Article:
Wildcat said she was “excited” by the judgment. “Our economies have expanded, our way of living has changed and been altered — I still have treaty rights, I still hunt, I still gather, I still do ceremony (and) have a connection to the land, but I’m moving forward economically, where I’m trying to expand how we generate dollars for economic development,” she said.
The leaves to appeal the Grassy Mountain decision have surfaced similar issues around consultation.
The project, near Crowsnest Pass, would produce about 4.5 million tonnes of processed coal per year over a 23-year life. Benga, a subsidiary of Australia-based Riversdale Resources Ltd, has said it would create about 500 jobs during its two-year construction phase and 385 full-time mining jobs during operation.
In its June 17 decision, the joint review panel said the mine’s likely selenium impacts posed too great a risk to southern Alberta’s water supply. It specifically cited the headwaters of the Oldman River in southern Alberta, which flows east from the Rocky Mountains and eventually joins up with the Bow River to form the South Saskatchewan River.
The review panel highlighted selenium’s risk to the westslope cutthroat trout, a species that in Alberta is listed as threatened under the Species at Risk Act and Alberta Wildlife Act. It expressed doubt about Benga’s claims that its selenium-treating technology could capture up to 98 per cent of released selenium, calling those estimations overly optimistic and its mine reclamation plans vague.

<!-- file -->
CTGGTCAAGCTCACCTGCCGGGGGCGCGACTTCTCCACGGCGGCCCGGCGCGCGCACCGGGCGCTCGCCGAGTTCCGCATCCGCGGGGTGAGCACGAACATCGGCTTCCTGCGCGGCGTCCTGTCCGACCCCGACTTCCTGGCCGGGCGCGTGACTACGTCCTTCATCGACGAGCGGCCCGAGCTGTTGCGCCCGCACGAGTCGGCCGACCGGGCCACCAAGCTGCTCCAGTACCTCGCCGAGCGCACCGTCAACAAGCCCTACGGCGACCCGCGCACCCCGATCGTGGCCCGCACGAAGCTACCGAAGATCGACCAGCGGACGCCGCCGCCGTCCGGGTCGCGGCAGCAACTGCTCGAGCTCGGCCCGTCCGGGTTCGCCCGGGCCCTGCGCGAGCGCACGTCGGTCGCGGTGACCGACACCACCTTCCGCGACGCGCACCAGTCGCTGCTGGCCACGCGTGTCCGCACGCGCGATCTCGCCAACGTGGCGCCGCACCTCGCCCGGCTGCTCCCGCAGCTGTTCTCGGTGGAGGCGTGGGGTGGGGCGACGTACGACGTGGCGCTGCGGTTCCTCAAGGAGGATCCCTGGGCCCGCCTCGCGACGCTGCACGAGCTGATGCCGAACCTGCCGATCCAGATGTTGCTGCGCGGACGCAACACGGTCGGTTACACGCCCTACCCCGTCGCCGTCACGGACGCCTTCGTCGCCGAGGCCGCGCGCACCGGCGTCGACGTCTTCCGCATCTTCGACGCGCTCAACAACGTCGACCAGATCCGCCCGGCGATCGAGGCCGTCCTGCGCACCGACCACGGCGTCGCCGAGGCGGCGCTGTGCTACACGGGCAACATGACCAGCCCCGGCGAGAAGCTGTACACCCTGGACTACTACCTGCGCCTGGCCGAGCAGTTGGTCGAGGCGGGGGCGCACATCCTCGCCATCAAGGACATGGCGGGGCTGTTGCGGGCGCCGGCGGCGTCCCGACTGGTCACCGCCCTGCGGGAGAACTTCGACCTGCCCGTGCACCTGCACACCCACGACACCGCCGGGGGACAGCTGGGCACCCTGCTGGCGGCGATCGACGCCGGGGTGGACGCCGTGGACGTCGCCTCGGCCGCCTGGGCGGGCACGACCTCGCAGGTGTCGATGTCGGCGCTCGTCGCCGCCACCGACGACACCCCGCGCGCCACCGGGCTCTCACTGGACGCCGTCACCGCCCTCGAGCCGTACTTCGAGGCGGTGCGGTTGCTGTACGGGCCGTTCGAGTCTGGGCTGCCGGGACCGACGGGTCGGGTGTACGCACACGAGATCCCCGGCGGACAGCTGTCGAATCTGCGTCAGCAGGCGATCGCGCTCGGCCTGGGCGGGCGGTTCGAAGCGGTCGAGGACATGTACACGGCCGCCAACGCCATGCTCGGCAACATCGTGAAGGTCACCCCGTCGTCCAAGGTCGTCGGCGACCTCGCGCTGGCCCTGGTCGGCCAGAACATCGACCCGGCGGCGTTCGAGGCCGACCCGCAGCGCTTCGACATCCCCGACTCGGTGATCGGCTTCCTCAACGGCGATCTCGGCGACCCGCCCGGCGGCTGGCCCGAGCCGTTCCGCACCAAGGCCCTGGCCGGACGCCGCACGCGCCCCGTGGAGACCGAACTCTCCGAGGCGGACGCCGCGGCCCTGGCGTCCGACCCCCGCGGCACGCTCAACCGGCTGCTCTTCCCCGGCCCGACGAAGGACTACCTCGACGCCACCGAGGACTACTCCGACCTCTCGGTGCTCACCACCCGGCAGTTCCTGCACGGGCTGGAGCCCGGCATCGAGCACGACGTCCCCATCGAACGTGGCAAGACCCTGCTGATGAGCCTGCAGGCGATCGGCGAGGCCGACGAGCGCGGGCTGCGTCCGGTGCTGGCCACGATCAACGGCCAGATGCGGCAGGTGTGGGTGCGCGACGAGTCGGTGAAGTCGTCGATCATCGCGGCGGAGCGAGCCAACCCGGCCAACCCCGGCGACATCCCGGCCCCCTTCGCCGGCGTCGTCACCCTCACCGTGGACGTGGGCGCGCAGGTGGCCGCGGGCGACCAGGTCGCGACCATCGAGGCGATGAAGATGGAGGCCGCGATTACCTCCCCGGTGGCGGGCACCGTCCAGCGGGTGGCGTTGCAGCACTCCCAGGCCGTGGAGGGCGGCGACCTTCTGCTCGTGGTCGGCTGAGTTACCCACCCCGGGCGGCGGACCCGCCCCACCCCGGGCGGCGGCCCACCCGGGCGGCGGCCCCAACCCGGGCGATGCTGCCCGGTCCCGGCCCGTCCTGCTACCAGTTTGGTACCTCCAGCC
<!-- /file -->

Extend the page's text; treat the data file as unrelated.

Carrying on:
The panel said the project would also have potential adverse impacts on local First Nations’ physical and cultural heritage.
But the Piikani’s legal filing said the review panel had relied on a ruling from an Alberta government office, which said consultation with First Nations had been adequate, rather than speaking directly with the Nation.
“We were never consulted by the joint review panel directly,” Piikani Chief Stanley Grier told the Canadian Press in July. “Nobody speaks on behalf of the Piikani Nation but ourselves.”